A green corridor was meticulously laid out between Pune and Mumbai so the harvested liver could be transported to Fortis Hospital, Mulund. The donor is survived by her husband, son, and a daughter, who breathed a new life into a young recipient from Kolhapur.

Dr Gaurav Gupta, Sr. Consultant & Chief Surgeon – Liver Transplant & HPB Surgery, Fortis Hospital, Mulund, said, “We are happy to have been able to give our young recipient a new chance at life, and we are extremely humbled by the donor family’s gesture that enabled this life-saving surgery. It is heartening to see that families are continuing to respond warmly to the cause of organ donation even during the pandemic. While the fear of virus looms large, such stories continue to ignite hope within all of us.”

Thanking the donor, Dr S. Narayani, Zonal Director, Fortis Hospitals, Mumbai, said, “I extremely thankful of the donor family who made this courageous decision in the time of profound grief. I must thank the medical teams, nurses, Medical Social Workers, Mumbai Zonal Transplant Coordination Centre, Traffic Police, and Transplant Coordinators who enabled this feat. Each successful donation is one progressive step towards building a better and robust organ donation system in India.”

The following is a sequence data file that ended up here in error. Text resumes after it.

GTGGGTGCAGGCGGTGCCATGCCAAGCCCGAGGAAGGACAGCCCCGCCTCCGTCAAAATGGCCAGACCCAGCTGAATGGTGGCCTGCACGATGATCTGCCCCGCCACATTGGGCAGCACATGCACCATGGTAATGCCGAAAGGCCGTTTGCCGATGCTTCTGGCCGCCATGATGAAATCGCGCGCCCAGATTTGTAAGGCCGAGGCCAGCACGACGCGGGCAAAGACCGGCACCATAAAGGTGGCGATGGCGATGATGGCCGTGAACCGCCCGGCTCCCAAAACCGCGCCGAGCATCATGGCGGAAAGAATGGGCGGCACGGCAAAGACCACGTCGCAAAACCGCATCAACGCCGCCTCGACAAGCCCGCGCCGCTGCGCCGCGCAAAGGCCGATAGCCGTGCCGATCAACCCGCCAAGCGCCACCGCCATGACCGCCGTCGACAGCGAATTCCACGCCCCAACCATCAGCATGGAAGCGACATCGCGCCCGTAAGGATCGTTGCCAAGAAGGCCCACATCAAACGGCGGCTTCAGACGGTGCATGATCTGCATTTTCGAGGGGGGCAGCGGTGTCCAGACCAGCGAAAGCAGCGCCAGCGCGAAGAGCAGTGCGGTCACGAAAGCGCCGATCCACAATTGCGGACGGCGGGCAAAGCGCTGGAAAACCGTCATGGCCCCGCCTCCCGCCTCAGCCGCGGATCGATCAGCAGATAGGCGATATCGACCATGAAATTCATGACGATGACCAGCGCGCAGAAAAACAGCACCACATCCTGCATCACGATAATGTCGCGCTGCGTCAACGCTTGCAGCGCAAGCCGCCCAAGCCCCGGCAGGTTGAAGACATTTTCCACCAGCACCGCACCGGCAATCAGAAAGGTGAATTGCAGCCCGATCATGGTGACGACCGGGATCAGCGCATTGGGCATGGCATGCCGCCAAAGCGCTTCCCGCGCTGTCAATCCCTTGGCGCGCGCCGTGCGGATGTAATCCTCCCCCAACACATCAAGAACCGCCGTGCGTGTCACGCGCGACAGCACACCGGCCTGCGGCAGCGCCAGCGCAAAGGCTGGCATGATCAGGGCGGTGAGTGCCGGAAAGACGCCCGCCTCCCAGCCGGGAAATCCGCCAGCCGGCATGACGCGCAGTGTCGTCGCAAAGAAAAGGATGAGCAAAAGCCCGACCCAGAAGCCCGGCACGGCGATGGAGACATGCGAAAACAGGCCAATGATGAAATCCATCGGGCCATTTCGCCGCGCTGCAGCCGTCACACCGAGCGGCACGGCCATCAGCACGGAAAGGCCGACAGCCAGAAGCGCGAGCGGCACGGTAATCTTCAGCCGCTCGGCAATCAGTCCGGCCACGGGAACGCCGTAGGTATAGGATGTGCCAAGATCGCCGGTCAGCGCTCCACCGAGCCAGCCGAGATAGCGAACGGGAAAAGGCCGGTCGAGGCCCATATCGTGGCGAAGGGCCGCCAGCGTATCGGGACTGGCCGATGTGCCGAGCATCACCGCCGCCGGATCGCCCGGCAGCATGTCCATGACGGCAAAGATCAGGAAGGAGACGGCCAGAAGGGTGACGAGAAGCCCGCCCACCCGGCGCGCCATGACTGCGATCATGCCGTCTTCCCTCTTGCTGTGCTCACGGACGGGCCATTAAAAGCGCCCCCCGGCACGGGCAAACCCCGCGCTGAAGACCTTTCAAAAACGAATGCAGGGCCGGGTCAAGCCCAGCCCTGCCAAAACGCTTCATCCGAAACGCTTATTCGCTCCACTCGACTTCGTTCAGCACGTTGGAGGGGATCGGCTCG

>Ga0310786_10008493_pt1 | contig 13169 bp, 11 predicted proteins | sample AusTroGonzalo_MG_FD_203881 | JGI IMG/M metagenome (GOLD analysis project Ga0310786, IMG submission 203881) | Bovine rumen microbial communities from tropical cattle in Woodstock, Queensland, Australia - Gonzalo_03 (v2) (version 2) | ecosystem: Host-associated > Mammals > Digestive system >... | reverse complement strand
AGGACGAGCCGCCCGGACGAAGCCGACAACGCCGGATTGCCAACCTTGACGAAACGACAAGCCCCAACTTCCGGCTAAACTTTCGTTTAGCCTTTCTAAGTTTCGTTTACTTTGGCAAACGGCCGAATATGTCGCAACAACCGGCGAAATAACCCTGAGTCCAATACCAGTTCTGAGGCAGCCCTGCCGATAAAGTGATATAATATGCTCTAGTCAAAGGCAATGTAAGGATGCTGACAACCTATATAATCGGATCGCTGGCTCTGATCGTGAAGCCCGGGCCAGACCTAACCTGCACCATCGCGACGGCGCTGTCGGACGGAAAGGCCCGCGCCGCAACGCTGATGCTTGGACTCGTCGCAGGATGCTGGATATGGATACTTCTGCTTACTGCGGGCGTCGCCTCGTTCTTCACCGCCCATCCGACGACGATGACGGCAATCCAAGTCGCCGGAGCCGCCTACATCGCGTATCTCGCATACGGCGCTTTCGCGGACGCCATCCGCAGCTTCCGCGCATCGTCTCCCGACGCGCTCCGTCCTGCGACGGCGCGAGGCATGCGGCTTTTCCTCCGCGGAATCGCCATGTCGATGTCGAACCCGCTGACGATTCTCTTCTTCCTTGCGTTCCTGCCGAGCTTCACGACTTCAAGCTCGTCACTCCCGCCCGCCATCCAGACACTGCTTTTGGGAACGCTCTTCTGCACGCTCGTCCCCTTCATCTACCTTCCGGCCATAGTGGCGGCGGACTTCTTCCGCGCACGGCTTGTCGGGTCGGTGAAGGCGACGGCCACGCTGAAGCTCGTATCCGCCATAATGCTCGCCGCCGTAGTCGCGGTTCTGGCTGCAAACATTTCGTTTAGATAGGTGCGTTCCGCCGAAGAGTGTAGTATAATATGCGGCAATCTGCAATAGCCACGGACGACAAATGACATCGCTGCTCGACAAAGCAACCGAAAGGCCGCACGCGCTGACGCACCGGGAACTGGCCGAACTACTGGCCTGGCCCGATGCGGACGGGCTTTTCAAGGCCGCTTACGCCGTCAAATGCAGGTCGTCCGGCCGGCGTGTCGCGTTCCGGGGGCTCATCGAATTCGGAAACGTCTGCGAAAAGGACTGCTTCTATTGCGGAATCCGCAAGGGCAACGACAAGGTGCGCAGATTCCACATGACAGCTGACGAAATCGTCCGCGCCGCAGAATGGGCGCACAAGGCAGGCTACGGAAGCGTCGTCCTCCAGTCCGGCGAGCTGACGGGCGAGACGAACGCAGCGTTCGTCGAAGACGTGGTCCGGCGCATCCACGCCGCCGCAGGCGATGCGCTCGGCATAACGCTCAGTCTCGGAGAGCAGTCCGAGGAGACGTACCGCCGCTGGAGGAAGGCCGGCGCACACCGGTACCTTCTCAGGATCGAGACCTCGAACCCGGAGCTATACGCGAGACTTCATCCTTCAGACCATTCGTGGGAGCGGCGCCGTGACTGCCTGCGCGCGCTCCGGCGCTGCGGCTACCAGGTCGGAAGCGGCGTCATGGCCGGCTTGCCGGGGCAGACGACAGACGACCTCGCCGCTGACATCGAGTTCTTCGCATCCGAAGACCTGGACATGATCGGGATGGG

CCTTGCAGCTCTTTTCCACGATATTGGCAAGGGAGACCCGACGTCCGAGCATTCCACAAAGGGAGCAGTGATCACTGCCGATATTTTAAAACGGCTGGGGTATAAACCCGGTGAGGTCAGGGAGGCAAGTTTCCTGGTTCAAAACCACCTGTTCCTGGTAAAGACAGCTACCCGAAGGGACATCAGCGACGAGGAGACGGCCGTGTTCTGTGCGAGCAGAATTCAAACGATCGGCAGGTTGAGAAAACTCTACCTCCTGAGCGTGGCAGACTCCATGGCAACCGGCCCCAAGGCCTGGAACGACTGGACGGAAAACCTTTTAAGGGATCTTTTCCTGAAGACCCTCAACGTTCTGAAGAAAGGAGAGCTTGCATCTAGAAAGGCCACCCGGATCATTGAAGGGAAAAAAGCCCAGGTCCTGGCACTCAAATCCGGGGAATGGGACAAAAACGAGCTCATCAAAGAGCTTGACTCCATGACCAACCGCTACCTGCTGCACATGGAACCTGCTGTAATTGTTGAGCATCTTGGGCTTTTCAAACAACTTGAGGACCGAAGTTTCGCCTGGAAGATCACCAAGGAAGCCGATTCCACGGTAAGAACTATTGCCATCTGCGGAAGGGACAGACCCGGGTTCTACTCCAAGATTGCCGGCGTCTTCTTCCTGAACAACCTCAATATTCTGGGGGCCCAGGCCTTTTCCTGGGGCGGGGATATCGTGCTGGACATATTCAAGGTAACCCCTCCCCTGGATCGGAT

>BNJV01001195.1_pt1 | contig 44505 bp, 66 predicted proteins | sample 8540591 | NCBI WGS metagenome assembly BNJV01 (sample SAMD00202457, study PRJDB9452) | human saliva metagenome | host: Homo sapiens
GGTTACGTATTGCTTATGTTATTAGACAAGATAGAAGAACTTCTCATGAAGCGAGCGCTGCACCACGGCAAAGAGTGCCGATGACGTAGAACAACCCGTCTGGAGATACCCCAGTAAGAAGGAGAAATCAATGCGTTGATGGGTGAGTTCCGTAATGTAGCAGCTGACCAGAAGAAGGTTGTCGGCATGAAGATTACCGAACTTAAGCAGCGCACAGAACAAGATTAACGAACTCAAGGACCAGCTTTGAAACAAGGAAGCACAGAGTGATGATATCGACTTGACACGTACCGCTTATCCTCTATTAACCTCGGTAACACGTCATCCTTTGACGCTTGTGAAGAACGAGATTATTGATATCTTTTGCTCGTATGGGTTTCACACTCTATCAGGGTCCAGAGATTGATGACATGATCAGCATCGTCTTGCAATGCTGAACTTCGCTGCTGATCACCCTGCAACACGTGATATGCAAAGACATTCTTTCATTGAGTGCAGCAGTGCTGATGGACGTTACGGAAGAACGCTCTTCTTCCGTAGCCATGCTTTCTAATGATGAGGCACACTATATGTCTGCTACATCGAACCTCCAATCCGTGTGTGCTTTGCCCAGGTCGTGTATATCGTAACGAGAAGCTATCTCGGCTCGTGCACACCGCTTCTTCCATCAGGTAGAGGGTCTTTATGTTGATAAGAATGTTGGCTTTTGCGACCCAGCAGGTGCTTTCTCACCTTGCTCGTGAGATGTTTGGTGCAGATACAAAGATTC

Mumbai’s 29th cadaveric donation by 56-year-old woman helps save 4 lives

It was the first to be conducted at Fortis Hospital in Mulund after the lockdown was announced on March 22, 2020; the harvested lungs, liver and kidneys were sent to four hospitals across Mumbai and the corneas were sent to a local Eye Bank.

Mumbai, December 7, 2020: Mumbai witnessed its 29th cadaveric donation at Fortis Hospital, Mulund on December 2, 2020, when the family of a 56-year-old brain dead patient consented to donate their kin’s lungs, liver, corneas and kidneys. The family’s noble act of giving helped give a new lease of life to four patients with end-stage organ failure; and would enable two people to receive the gift of eyesight. The harvested organs were sent to four hospitals across Mumbai. This donation marked Mumbai’s 29th and Fortis Hospital, Mulund’s first since the lockdown was first implemented in March 2020.